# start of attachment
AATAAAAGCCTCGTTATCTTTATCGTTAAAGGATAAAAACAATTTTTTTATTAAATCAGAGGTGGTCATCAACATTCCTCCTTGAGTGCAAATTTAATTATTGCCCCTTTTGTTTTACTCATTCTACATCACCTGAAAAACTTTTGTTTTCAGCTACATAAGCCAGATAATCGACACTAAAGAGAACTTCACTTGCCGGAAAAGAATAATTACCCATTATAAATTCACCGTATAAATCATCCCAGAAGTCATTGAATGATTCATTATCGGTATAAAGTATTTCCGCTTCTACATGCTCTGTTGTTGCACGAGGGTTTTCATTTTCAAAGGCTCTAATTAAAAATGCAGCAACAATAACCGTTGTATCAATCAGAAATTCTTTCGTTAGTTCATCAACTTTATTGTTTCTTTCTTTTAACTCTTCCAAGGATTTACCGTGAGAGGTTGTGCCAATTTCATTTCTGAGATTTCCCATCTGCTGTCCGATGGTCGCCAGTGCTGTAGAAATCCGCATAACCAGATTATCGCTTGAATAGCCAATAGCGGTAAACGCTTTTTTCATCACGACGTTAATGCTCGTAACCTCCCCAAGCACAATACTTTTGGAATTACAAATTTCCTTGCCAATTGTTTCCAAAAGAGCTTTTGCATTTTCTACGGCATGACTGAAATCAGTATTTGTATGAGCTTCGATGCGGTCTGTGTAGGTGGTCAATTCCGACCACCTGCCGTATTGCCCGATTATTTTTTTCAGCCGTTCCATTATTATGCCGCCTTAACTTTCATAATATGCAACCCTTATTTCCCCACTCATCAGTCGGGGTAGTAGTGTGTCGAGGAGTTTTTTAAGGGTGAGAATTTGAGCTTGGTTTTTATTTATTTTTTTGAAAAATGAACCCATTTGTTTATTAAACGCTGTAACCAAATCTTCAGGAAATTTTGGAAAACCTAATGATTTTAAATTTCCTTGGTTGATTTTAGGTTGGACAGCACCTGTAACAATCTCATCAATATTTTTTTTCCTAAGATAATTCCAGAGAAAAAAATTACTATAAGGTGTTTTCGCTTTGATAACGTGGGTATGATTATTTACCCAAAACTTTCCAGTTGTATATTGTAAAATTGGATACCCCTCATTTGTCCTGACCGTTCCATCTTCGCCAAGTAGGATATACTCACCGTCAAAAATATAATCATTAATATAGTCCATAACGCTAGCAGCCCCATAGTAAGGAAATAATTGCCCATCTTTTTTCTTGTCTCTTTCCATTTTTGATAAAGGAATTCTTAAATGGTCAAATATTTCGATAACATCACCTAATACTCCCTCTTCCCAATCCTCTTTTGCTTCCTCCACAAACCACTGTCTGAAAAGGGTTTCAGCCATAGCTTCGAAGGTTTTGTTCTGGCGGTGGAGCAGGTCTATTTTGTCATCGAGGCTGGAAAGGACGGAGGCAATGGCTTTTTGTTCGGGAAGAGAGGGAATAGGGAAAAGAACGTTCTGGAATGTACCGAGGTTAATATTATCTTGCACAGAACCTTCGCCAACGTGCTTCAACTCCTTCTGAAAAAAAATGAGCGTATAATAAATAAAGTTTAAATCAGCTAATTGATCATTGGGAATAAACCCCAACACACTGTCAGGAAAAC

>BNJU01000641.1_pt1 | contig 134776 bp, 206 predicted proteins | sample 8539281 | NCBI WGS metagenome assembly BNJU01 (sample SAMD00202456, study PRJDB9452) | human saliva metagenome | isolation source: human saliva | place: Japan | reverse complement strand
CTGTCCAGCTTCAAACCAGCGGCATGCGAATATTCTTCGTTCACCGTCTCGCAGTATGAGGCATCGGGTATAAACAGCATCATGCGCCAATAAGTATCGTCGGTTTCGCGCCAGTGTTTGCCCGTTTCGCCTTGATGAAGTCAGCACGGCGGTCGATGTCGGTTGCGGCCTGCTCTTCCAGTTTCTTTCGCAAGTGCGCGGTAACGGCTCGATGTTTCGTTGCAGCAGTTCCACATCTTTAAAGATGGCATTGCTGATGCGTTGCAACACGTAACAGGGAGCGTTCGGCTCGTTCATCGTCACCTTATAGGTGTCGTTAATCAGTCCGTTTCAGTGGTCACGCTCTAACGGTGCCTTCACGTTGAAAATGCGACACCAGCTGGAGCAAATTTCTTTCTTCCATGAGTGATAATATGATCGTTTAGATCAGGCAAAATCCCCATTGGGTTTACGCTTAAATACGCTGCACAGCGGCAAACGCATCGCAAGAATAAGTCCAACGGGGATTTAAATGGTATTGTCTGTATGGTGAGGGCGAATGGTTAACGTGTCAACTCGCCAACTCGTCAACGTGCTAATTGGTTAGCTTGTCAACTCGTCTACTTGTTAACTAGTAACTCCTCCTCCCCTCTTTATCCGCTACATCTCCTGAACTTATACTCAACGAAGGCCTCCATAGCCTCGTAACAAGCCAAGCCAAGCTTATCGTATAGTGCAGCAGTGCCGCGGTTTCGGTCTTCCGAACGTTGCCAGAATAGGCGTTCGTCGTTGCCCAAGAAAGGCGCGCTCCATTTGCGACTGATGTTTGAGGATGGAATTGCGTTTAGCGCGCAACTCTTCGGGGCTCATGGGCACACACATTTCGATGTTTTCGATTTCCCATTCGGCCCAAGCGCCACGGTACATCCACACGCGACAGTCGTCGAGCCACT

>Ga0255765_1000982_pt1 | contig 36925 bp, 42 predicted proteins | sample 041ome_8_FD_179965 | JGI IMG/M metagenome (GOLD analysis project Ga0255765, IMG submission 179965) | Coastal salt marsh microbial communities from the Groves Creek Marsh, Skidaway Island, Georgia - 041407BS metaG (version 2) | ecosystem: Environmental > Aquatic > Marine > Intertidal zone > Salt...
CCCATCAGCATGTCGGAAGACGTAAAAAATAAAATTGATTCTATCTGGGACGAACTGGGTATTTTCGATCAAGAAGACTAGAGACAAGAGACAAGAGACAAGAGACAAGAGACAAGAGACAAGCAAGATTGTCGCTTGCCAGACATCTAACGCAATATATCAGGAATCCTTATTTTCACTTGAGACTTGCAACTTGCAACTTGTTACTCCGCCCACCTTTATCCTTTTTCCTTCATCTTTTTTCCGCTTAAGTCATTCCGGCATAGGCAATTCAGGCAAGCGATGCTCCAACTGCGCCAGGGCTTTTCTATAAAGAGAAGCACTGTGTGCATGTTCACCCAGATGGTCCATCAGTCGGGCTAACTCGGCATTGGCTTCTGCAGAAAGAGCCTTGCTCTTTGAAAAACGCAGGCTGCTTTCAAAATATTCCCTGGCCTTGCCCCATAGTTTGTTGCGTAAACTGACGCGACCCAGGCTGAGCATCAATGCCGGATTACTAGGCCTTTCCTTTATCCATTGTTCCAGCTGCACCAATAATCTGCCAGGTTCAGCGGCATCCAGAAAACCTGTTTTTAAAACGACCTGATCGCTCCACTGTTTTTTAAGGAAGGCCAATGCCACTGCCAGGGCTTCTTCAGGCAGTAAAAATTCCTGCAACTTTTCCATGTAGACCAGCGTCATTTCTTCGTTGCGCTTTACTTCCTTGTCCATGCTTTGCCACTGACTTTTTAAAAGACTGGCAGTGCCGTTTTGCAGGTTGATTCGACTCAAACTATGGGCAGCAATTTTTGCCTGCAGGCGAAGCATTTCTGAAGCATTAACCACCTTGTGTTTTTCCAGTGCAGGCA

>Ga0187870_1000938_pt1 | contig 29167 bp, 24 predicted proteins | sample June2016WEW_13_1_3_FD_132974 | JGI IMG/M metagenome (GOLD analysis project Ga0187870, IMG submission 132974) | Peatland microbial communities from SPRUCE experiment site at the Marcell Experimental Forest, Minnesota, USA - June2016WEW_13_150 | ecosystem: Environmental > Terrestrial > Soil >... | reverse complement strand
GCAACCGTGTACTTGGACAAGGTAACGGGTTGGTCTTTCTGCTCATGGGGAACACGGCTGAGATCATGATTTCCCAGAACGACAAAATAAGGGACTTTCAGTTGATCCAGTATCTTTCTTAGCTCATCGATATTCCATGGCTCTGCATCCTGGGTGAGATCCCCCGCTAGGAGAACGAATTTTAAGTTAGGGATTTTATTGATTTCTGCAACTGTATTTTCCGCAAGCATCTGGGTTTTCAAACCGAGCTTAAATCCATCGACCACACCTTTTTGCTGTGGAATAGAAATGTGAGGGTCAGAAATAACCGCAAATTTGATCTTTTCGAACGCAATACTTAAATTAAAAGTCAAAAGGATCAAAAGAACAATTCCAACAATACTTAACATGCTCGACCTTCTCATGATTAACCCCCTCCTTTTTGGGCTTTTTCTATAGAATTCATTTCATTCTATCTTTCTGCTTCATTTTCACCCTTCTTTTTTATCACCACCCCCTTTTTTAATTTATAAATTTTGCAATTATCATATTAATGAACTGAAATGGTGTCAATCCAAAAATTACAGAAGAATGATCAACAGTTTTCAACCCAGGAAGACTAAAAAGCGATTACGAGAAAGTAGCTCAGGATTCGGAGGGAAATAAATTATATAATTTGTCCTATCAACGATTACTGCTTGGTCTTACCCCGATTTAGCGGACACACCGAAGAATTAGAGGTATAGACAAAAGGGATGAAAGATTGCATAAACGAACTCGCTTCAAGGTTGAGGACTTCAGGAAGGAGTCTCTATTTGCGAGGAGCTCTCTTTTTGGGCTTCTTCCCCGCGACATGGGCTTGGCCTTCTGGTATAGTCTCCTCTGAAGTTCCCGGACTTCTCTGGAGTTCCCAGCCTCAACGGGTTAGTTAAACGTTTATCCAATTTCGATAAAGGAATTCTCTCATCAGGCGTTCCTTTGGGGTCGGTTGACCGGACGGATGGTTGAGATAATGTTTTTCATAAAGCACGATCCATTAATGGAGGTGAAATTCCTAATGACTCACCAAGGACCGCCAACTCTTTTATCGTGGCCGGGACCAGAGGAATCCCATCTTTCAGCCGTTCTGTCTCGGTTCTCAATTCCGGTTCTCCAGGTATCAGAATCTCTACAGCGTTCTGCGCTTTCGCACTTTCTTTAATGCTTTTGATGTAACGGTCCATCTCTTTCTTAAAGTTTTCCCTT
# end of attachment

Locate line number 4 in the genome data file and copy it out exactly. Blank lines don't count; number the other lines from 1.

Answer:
>Ga0255765_1000982_pt1 | contig 36925 bp, 42 predicted proteins | sample 041ome_8_FD_179965 | JGI IMG/M metagenome (GOLD analysis project Ga0255765, IMG submission 179965) | Coastal salt marsh microbial communities from the Groves Creek Marsh, Skidaway Island, Georgia - 041407BS metaG (version 2) | ecosystem: Environmental > Aquatic > Marine > Intertidal zone > Salt...